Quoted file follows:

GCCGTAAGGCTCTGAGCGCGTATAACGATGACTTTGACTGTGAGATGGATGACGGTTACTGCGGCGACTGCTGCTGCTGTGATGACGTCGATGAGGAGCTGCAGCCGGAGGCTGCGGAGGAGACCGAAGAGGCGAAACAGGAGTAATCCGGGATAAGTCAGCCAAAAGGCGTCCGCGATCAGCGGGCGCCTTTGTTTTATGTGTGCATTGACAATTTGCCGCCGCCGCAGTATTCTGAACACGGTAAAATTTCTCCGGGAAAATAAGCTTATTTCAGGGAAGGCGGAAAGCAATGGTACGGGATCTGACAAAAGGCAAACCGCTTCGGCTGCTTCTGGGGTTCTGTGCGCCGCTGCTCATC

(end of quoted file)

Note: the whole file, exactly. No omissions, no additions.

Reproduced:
GCCGTAAGGCTCTGAGCGCGTATAACGATGACTTTGACTGTGAGATGGATGACGGTTACTGCGGCGACTGCTGCTGCTGTGATGACGTCGATGAGGAGCTGCAGCCGGAGGCTGCGGAGGAGACCGAAGAGGCGAAACAGGAGTAATCCGGGATAAGTCAGCCAAAAGGCGTCCGCGATCAGCGGGCGCCTTTGTTTTATGTGTGCATTGACAATTTGCCGCCGCCGCAGTATTCTGAACACGGTAAAATTTCTCCGGGAAAATAAGCTTATTTCAGGGAAGGCGGAAAGCAATGGTACGGGATCTGACAAAAGGCAAACCGCTTCGGCTGCTTCTGGGGTTCTGTGCGCCGCTGCTCATC